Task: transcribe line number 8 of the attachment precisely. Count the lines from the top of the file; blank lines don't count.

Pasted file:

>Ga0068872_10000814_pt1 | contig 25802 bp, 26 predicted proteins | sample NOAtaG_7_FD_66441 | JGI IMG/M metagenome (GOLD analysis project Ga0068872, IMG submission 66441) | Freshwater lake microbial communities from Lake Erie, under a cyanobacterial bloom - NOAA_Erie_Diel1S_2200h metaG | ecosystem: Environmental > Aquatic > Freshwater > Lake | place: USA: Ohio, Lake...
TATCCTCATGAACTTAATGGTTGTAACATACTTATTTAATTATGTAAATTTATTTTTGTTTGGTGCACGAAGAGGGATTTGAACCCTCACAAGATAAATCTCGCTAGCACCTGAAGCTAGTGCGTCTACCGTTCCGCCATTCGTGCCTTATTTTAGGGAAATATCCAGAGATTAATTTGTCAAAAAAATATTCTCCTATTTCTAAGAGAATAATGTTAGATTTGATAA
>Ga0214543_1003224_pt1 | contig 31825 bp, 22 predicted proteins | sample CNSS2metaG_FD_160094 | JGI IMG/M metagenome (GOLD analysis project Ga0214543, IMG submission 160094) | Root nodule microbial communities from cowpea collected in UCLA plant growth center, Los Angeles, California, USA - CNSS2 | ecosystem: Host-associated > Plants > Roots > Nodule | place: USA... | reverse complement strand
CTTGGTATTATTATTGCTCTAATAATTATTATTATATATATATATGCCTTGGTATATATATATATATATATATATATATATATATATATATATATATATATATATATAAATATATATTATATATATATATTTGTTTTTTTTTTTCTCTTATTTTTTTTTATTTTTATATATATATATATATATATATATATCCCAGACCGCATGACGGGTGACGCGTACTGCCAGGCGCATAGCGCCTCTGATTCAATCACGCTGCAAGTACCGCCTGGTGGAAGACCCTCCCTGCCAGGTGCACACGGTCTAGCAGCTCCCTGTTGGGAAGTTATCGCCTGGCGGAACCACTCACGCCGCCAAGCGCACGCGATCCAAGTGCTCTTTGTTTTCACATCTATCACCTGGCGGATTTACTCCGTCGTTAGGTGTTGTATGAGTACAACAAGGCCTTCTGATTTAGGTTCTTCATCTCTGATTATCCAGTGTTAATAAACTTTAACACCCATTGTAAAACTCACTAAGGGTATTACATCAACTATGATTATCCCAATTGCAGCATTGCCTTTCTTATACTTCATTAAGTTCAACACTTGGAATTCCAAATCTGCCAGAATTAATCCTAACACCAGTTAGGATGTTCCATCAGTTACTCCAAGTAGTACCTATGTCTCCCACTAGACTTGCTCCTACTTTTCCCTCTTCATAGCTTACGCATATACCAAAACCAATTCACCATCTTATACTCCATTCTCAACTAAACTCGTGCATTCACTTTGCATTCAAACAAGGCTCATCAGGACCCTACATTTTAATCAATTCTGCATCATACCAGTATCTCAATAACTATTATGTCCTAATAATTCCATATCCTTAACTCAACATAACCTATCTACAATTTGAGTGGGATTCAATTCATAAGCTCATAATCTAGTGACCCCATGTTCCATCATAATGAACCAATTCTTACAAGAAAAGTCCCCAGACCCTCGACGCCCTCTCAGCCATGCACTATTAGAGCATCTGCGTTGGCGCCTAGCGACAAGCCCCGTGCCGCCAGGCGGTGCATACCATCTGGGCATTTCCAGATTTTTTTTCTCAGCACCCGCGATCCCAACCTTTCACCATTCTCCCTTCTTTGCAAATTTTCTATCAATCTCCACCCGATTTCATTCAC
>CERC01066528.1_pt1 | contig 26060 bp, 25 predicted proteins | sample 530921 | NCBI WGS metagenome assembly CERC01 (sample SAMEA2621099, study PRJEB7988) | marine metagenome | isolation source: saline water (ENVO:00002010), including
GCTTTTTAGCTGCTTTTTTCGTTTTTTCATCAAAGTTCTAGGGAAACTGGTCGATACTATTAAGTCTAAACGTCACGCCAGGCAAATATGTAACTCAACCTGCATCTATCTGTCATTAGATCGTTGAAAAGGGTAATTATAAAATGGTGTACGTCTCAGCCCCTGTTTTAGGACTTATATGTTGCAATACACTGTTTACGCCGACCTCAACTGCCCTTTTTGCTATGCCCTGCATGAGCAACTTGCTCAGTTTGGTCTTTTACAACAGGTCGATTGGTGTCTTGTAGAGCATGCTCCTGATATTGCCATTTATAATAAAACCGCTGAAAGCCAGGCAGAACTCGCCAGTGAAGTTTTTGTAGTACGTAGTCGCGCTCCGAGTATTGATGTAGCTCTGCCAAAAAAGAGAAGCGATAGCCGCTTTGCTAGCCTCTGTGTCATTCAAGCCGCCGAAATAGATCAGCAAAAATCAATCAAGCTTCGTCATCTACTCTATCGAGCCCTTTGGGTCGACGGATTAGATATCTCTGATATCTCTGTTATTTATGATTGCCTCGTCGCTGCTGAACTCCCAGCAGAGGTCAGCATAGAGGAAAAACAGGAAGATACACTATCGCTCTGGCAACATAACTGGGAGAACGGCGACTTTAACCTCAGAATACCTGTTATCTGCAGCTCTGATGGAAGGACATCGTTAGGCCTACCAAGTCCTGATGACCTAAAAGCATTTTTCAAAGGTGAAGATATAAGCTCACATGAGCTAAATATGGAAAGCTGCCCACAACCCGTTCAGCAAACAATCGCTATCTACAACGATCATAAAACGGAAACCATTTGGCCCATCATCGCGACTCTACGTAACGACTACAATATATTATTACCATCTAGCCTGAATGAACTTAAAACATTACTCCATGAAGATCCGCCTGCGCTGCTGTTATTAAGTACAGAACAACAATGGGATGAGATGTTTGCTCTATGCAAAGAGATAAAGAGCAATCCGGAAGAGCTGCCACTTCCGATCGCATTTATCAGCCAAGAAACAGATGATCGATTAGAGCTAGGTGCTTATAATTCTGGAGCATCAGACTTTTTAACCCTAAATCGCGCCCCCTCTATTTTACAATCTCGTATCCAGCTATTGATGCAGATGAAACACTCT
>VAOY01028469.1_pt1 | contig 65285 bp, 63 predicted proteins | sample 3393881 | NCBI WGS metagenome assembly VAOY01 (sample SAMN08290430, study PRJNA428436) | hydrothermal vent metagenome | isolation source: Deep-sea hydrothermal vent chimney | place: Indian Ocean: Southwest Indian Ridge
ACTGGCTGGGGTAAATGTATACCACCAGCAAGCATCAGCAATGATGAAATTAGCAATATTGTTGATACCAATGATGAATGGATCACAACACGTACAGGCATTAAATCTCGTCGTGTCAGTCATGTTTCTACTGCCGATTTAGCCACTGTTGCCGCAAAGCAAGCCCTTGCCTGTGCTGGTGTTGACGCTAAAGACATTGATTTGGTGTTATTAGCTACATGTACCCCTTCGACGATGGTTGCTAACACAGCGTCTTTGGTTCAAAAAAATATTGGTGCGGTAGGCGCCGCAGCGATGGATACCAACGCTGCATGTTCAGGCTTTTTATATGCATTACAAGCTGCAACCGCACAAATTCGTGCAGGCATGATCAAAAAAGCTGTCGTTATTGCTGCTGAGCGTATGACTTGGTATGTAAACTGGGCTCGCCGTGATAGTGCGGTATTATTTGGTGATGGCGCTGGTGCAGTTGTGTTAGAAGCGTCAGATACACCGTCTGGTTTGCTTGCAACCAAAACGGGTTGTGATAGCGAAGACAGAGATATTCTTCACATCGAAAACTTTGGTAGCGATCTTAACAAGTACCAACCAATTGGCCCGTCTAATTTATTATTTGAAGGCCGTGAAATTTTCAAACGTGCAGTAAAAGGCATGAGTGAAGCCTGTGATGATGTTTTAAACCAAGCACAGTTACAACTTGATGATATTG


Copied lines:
ACTGGCTGGGGTAAATGTATACCACCAGCAAGCATCAGCAATGATGAAATTAGCAATATTGTTGATACCAATGATGAATGGATCACAACACGTACAGGCATTAAATCTCGTCGTGTCAGTCATGTTTCTACTGCCGATTTAGCCACTGTTGCCGCAAAGCAAGCCCTTGCCTGTGCTGGTGTTGACGCTAAAGACATTGATTTGGTGTTATTAGCTACATGTACCCCTTCGACGATGGTTGCTAACACAGCGTCTTTGGTTCAAAAAAATATTGGTGCGGTAGGCGCCGCAGCGATGGATACCAACGCTGCATGTTCAGGCTTTTTATATGCATTACAAGCTGCAACCGCACAAATTCGTGCAGGCATGATCAAAAAAGCTGTCGTTATTGCTGCTGAGCGTATGACTTGGTATGTAAACTGGGCTCGCCGTGATAGTGCGGTATTATTTGGTGATGGCGCTGGTGCAGTTGTGTTAGAAGCGTCAGATACACCGTCTGGTTTGCTTGCAACCAAAACGGGTTGTGATAGCGAAGACAGAGATATTCTTCACATCGAAAACTTTGGTAGCGATCTTAACAAGTACCAACCAATTGGCCCGTCTAATTTATTATTTGAAGGCCGTGAAATTTTCAAACGTGCAGTAAAAGGCATGAGTGAAGCCTGTGATGATGTTTTAAACCAAGCACAGTTACAACTTGATGATATTG